Updated: Jan 14, 2019
Home office deduction:
The home office deduction is one of the commonly used deductions. However, it is often misapplied. In order to qualify for the deduction, you must meet two criteria: (1) exclusive & regular use and (2) principal place of business.
To qualify for the exclusive & regular use test, the portion of your home needs to be exclusively and regularly used for business. For example, if you use an extra room to run your business, you can take a home office deduction for that extra room. Ensure that any personal activities are kept to a minimum and do not exceed what would be permitted at an office building. The IRS allows two exceptions to this rule where certain personal usage are allowed: daycare facilities and storage.
To qualify for the principal place of business test, the office must be your principal place of business or where you meet with your customers or clients. The principal place of business would be where you conduct your administrative or management activities so long as there is not another place where these activities are substantially done. For example, if you conduct most of your income-earning activities somewhere else (such as outside salespersons, tradespeople, or professionals), your home office can be deductible.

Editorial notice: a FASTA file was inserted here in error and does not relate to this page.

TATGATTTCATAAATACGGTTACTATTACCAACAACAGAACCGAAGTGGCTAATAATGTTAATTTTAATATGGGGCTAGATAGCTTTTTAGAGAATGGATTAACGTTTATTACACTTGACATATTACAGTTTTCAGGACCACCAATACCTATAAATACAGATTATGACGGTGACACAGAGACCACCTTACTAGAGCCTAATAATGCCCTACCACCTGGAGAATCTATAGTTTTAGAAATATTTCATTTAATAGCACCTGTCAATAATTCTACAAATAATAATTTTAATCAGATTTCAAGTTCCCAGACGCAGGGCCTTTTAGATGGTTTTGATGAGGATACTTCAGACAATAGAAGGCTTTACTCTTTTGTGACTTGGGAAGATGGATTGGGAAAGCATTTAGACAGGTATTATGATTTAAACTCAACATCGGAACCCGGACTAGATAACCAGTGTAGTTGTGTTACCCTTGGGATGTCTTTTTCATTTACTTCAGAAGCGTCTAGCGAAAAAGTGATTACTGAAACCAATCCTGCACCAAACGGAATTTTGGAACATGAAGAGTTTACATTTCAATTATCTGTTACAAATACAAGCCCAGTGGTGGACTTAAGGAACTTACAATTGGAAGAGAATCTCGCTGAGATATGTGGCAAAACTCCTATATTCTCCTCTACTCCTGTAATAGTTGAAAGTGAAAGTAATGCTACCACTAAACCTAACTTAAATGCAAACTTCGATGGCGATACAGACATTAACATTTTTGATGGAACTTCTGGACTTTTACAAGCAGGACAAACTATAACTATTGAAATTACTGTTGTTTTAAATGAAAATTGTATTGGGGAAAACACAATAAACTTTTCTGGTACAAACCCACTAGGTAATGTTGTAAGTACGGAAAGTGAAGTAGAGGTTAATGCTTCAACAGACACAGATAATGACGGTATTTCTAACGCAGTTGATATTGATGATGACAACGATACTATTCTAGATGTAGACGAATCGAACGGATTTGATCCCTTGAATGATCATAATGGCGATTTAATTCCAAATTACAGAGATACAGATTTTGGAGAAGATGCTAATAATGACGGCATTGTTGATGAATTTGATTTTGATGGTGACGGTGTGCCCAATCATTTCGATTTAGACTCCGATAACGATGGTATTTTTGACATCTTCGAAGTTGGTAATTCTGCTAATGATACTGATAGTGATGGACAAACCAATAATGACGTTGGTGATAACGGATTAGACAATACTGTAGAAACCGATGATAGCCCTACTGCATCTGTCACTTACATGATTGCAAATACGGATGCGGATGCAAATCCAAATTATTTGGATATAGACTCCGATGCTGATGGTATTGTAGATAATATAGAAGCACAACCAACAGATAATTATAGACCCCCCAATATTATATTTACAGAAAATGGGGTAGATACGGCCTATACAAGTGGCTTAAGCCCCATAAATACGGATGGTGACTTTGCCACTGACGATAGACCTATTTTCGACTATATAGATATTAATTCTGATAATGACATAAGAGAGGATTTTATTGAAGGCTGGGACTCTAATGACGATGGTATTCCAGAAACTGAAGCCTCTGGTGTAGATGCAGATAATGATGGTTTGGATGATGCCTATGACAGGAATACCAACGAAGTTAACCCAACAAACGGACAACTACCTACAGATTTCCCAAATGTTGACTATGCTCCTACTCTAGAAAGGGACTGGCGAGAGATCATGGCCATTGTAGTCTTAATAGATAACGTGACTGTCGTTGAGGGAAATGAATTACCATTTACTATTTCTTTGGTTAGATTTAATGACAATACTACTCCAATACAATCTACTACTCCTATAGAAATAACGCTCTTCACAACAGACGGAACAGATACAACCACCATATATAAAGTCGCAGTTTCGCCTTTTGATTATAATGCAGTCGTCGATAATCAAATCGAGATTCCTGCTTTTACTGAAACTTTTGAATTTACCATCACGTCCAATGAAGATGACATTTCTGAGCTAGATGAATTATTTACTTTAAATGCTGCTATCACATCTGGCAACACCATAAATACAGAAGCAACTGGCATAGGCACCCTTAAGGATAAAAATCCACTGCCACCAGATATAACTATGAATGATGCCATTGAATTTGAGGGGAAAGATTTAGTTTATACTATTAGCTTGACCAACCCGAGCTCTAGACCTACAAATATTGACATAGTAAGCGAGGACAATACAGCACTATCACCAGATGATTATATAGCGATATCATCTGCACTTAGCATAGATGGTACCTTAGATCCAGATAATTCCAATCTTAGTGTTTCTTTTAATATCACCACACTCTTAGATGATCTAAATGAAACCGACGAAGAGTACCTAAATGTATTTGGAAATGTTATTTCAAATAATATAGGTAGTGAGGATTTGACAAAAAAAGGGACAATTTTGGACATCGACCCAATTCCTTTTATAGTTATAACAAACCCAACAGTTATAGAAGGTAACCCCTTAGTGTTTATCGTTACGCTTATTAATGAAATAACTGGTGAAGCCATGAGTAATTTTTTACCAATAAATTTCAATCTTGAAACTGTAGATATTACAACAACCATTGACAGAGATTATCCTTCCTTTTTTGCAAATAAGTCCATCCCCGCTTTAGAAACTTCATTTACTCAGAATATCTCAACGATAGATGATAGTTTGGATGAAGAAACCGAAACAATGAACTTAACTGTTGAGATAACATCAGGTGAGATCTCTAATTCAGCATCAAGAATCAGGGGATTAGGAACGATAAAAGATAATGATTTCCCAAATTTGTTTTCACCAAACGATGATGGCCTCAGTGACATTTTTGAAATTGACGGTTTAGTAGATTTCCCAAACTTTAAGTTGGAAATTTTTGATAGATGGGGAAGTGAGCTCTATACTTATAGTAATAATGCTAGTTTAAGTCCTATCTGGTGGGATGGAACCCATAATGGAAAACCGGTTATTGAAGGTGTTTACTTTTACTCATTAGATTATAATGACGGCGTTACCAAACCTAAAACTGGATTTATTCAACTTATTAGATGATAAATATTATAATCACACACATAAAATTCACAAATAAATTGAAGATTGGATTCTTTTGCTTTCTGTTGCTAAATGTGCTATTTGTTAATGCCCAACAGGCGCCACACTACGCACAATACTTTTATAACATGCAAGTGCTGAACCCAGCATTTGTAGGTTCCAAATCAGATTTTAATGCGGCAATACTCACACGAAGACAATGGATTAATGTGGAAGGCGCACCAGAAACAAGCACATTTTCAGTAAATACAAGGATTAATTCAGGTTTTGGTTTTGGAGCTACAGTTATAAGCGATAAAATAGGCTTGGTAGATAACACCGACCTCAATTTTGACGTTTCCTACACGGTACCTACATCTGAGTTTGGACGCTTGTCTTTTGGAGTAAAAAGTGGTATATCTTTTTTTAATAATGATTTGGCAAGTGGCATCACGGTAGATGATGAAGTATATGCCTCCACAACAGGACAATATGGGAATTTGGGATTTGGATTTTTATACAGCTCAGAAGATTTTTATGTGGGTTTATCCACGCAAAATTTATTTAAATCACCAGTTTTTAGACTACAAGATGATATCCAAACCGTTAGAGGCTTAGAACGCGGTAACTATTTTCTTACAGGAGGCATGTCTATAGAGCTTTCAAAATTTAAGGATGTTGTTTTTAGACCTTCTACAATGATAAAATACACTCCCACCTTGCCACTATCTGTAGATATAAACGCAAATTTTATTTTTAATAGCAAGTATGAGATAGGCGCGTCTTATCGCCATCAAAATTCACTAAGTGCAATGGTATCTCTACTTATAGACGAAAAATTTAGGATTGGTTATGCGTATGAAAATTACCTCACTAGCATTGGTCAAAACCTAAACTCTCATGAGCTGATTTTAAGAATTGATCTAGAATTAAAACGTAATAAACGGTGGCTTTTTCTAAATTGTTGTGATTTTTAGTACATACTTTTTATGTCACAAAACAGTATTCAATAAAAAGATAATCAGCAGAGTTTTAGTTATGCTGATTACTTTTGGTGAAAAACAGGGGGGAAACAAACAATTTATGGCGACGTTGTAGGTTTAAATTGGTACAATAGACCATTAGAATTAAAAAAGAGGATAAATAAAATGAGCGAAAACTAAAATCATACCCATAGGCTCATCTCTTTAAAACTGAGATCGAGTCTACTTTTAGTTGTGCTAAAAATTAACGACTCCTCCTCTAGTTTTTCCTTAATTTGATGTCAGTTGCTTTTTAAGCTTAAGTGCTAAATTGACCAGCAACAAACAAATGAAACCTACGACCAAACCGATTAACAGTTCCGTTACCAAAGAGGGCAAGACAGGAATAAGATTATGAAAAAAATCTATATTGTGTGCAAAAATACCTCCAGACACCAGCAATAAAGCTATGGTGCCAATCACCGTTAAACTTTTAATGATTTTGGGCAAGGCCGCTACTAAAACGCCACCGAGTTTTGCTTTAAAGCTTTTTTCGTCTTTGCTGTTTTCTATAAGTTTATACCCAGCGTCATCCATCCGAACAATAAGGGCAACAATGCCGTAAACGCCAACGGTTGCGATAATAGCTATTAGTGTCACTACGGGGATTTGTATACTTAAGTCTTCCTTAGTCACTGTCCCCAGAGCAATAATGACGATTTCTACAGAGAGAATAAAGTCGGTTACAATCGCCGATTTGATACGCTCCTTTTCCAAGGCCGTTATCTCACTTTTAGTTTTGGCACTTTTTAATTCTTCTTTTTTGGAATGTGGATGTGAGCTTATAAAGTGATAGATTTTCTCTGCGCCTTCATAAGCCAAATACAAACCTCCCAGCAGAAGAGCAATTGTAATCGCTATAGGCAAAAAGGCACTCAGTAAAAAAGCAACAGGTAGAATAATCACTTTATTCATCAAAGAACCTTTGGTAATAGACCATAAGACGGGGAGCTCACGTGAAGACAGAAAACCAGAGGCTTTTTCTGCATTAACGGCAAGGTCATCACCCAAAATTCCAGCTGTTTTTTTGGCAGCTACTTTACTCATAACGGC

Employees can also qualify for this deduction if the space is used for the convenience of your employer and it is not already paid or reimburse by your employer. This is common with remote workers. However, if the use of the home office is merely appropriate and helpful, you cannot deduct expenses
There are two ways to calculate this expense: traditional and simplified. The traditional method requires you to calculate the percentage of your office and allocate it to your expenses. This can be a tedious process. On the other hand, the simplified method allows a flat rate that you can apply to the square footage of your office, not to exceed 300 square footage.
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